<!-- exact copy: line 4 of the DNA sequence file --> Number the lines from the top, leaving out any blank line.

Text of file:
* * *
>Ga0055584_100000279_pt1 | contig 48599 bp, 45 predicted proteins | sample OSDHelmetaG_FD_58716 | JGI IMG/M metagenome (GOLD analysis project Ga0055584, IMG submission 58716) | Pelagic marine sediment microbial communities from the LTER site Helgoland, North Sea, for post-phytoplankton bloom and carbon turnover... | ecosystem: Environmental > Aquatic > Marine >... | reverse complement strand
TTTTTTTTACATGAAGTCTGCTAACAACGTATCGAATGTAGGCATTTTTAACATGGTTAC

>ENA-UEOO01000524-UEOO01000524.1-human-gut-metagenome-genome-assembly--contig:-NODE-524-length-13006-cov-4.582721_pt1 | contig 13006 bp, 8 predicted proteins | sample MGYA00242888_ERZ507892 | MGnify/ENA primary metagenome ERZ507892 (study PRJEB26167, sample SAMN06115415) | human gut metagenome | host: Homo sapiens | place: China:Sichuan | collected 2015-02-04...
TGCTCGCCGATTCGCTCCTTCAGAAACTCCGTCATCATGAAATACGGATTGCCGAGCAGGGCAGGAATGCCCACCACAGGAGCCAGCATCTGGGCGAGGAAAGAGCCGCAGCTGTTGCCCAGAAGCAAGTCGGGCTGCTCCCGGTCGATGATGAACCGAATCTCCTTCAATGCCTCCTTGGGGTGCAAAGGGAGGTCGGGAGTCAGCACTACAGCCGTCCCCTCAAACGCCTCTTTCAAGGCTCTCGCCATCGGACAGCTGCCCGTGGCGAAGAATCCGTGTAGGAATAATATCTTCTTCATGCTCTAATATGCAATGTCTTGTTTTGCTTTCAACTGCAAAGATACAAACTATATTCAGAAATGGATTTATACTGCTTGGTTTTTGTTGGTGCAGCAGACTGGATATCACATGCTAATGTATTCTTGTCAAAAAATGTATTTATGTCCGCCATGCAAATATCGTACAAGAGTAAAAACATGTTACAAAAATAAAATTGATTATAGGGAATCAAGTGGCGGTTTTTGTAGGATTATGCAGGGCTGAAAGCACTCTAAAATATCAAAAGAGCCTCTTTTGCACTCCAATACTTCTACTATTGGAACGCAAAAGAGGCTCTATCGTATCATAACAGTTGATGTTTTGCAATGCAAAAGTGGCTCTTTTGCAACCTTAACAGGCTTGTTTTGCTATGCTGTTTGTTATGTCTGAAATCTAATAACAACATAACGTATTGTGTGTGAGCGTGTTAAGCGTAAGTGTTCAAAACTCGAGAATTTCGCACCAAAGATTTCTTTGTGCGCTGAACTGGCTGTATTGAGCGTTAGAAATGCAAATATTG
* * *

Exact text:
TGCTCGCCGATTCGCTCCTTCAGAAACTCCGTCATCATGAAATACGGATTGCCGAGCAGGGCAGGAATGCCCACCACAGGAGCCAGCATCTGGGCGAGGAAAGAGCCGCAGCTGTTGCCCAGAAGCAAGTCGGGCTGCTCCCGGTCGATGATGAACCGAATCTCCTTCAATGCCTCCTTGGGGTGCAAAGGGAGGTCGGGAGTCAGCACTACAGCCGTCCCCTCAAACGCCTCTTTCAAGGCTCTCGCCATCGGACAGCTGCCCGTGGCGAAGAATCCGTGTAGGAATAATATCTTCTTCATGCTCTAATATGCAATGTCTTGTTTTGCTTTCAACTGCAAAGATACAAACTATATTCAGAAATGGATTTATACTGCTTGGTTTTTGTTGGTGCAGCAGACTGGATATCACATGCTAATGTATTCTTGTCAAAAAATGTATTTATGTCCGCCATGCAAATATCGTACAAGAGTAAAAACATGTTACAAAAATAAAATTGATTATAGGGAATCAAGTGGCGGTTTTTGTAGGATTATGCAGGGCTGAAAGCACTCTAAAATATCAAAAGAGCCTCTTTTGCACTCCAATACTTCTACTATTGGAACGCAAAAGAGGCTCTATCGTATCATAACAGTTGATGTTTTGCAATGCAAAAGTGGCTCTTTTGCAACCTTAACAGGCTTGTTTTGCTATGCTGTTTGTTATGTCTGAAATCTAATAACAACATAACGTATTGTGTGTGAGCGTGTTAAGCGTAAGTGTTCAAAACTCGAGAATTTCGCACCAAAGATTTCTTTGTGCGCTGAACTGGCTGTATTGAGCGTTAGAAATGCAAATATTG